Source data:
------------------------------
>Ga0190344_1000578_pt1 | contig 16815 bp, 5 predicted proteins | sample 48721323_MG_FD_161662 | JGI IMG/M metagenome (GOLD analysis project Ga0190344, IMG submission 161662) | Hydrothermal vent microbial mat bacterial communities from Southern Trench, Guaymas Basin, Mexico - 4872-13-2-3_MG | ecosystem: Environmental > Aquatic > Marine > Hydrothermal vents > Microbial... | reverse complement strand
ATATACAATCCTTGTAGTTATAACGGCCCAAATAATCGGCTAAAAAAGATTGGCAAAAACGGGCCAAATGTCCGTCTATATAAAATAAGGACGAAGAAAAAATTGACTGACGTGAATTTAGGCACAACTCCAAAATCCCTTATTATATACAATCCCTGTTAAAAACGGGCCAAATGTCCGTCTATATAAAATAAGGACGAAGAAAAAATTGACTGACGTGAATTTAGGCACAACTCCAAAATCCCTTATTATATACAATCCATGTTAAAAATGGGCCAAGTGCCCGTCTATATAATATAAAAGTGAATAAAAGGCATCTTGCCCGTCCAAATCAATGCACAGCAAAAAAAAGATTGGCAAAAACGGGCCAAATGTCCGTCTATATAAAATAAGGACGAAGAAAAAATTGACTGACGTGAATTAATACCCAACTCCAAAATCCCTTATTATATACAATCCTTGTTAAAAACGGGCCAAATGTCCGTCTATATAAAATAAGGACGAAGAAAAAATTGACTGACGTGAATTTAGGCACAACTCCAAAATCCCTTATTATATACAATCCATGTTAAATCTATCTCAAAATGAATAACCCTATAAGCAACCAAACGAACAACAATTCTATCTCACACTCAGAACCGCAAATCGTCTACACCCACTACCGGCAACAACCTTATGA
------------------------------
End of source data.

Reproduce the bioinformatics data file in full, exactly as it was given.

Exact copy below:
>Ga0190344_1000578_pt1 | contig 16815 bp, 5 predicted proteins | sample 48721323_MG_FD_161662 | JGI IMG/M metagenome (GOLD analysis project Ga0190344, IMG submission 161662) | Hydrothermal vent microbial mat bacterial communities from Southern Trench, Guaymas Basin, Mexico - 4872-13-2-3_MG | ecosystem: Environmental > Aquatic > Marine > Hydrothermal vents > Microbial... | reverse complement strand
ATATACAATCCTTGTAGTTATAACGGCCCAAATAATCGGCTAAAAAAGATTGGCAAAAACGGGCCAAATGTCCGTCTATATAAAATAAGGACGAAGAAAAAATTGACTGACGTGAATTTAGGCACAACTCCAAAATCCCTTATTATATACAATCCCTGTTAAAAACGGGCCAAATGTCCGTCTATATAAAATAAGGACGAAGAAAAAATTGACTGACGTGAATTTAGGCACAACTCCAAAATCCCTTATTATATACAATCCATGTTAAAAATGGGCCAAGTGCCCGTCTATATAATATAAAAGTGAATAAAAGGCATCTTGCCCGTCCAAATCAATGCACAGCAAAAAAAAGATTGGCAAAAACGGGCCAAATGTCCGTCTATATAAAATAAGGACGAAGAAAAAATTGACTGACGTGAATTAATACCCAACTCCAAAATCCCTTATTATATACAATCCTTGTTAAAAACGGGCCAAATGTCCGTCTATATAAAATAAGGACGAAGAAAAAATTGACTGACGTGAATTTAGGCACAACTCCAAAATCCCTTATTATATACAATCCATGTTAAATCTATCTCAAAATGAATAACCCTATAAGCAACCAAACGAACAACAATTCTATCTCACACTCAGAACCGCAAATCGTCTACACCCACTACCGGCAACAACCTTATGA